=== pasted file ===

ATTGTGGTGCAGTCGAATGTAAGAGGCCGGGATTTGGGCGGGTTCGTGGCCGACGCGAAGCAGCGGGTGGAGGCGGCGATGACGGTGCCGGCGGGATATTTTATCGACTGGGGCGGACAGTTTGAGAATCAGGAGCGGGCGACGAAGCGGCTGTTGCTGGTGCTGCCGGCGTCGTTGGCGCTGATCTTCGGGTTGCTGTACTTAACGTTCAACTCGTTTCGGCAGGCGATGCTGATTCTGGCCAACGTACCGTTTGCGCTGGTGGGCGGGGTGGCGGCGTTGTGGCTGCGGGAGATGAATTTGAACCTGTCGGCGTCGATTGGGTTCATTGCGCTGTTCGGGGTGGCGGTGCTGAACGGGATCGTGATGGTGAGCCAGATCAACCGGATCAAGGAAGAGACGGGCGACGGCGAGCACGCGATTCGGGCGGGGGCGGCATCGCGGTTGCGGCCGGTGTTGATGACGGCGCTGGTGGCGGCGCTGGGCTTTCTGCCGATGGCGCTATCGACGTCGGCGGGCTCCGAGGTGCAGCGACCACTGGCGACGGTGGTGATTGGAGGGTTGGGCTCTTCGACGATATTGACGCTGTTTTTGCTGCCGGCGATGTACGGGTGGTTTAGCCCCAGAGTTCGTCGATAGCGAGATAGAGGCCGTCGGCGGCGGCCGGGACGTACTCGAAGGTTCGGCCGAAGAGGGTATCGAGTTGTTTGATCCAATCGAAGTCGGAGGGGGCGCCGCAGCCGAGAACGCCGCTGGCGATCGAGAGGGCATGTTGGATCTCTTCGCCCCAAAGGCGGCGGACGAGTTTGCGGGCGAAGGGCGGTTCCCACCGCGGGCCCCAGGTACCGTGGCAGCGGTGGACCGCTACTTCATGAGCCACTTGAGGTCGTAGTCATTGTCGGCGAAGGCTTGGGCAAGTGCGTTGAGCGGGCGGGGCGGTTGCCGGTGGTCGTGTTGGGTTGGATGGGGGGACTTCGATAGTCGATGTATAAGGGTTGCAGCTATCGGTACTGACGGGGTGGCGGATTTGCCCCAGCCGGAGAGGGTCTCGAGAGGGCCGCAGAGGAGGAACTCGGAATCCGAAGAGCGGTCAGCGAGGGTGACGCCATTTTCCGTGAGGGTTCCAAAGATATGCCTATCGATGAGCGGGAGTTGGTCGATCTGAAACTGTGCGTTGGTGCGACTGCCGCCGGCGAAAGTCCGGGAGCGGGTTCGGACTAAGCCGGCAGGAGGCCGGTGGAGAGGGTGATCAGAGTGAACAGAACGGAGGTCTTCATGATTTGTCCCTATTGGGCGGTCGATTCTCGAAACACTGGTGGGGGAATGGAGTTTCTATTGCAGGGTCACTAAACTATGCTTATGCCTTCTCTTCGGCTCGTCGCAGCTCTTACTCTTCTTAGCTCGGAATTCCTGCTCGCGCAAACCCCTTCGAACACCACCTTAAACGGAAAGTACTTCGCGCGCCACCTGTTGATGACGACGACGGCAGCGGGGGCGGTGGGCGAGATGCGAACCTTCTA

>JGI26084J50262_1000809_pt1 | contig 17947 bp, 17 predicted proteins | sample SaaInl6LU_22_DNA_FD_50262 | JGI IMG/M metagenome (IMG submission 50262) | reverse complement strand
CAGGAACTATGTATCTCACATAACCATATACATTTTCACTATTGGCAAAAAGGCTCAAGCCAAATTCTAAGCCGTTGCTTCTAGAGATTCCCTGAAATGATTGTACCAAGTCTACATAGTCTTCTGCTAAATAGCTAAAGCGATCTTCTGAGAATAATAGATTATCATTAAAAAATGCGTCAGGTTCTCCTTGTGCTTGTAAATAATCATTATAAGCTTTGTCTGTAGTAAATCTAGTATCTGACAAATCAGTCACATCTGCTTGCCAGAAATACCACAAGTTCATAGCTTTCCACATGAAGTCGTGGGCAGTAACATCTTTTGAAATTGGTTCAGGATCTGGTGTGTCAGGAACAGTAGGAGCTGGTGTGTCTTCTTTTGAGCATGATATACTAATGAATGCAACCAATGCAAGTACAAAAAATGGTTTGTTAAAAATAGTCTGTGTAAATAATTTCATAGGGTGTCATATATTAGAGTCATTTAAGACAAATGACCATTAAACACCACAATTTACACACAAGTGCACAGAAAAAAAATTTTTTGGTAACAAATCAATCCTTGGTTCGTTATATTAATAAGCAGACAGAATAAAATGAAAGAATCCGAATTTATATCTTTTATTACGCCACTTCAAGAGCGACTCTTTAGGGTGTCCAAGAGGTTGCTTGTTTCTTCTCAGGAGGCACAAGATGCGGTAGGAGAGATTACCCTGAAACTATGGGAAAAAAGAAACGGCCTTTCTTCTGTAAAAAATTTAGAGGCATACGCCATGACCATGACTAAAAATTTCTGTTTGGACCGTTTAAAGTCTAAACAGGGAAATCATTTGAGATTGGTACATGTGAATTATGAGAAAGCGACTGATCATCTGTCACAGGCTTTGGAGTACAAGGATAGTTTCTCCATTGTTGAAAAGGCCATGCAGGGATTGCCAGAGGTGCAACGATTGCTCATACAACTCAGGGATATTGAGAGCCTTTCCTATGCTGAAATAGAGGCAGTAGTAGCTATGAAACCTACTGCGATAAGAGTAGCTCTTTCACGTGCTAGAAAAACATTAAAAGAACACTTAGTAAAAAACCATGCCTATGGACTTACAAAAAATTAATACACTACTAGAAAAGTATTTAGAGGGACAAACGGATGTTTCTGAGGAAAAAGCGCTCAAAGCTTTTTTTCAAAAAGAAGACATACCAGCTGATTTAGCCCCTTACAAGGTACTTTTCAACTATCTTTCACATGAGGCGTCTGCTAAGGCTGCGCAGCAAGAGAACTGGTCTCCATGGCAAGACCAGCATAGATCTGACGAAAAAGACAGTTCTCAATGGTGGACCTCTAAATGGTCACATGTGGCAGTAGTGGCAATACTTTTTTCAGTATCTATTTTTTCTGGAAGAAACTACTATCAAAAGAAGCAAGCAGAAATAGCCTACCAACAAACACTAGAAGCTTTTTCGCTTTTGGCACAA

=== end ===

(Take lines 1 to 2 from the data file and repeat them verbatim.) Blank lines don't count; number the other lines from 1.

ATTGTGGTGCAGTCGAATGTAAGAGGCCGGGATTTGGGCGGGTTCGTGGCCGACGCGAAGCAGCGGGTGGAGGCGGCGATGACGGTGCCGGCGGGATATTTTATCGACTGGGGCGGACAGTTTGAGAATCAGGAGCGGGCGACGAAGCGGCTGTTGCTGGTGCTGCCGGCGTCGTTGGCGCTGATCTTCGGGTTGCTGTACTTAACGTTCAACTCGTTTCGGCAGGCGATGCTGATTCTGGCCAACGTACCGTTTGCGCTGGTGGGCGGGGTGGCGGCGTTGTGGCTGCGGGAGATGAATTTGAACCTGTCGGCGTCGATTGGGTTCATTGCGCTGTTCGGGGTGGCGGTGCTGAACGGGATCGTGATGGTGAGCCAGATCAACCGGATCAAGGAAGAGACGGGCGACGGCGAGCACGCGATTCGGGCGGGGGCGGCATCGCGGTTGCGGCCGGTGTTGATGACGGCGCTGGTGGCGGCGCTGGGCTTTCTGCCGATGGCGCTATCGACGTCGGCGGGCTCCGAGGTGCAGCGACCACTGGCGACGGTGGTGATTGGAGGGTTGGGCTCTTCGACGATATTGACGCTGTTTTTGCTGCCGGCGATGTACGGGTGGTTTAGCCCCAGAGTTCGTCGATAGCGAGATAGAGGCCGTCGGCGGCGGCCGGGACGTACTCGAAGGTTCGGCCGAAGAGGGTATCGAGTTGTTTGATCCAATCGAAGTCGGAGGGGGCGCCGCAGCCGAGAACGCCGCTGGCGATCGAGAGGGCATGTTGGATCTCTTCGCCCCAAAGGCGGCGGACGAGTTTGCGGGCGAAGGGCGGTTCCCACCGCGGGCCCCAGGTACCGTGGCAGCGGTGGACCGCTACTTCATGAGCCACTTGAGGTCGTAGTCATTGTCGGCGAAGGCTTGGGCAAGTGCGTTGAGCGGGCGGGGCGGTTGCCGGTGGTCGTGTTGGGTTGGATGGGGGGACTTCGATAGTCGATGTATAAGGGTTGCAGCTATCGGTACTGACGGGGTGGCGGATTTGCCCCAGCCGGAGAGGGTCTCGAGAGGGCCGCAGAGGAGGAACTCGGAATCCGAAGAGCGGTCAGCGAGGGTGACGCCATTTTCCGTGAGGGTTCCAAAGATATGCCTATCGATGAGCGGGAGTTGGTCGATCTGAAACTGTGCGTTGGTGCGACTGCCGCCGGCGAAAGTCCGGGAGCGGGTTCGGACTAAGCCGGCAGGAGGCCGGTGGAGAGGGTGATCAGAGTGAACAGAACGGAGGTCTTCATGATTTGTCCCTATTGGGCGGTCGATTCTCGAAACACTGGTGGGGGAATGGAGTTTCTATTGCAGGGTCACTAAACTATGCTTATGCCTTCTCTTCGGCTCGTCGCAGCTCTTACTCTTCTTAGCTCGGAATTCCTGCTCGCGCAAACCCCTTCGAACACCACCTTAAACGGAAAGTACTTCGCGCGCCACCTGTTGATGACGACGACGGCAGCGGGGGCGGTGGGCGAGATGCGAACCTTCTA

>JGI26084J50262_1000809_pt1 | contig 17947 bp, 17 predicted proteins | sample SaaInl6LU_22_DNA_FD_50262 | JGI IMG/M metagenome (IMG submission 50262) | reverse complement strand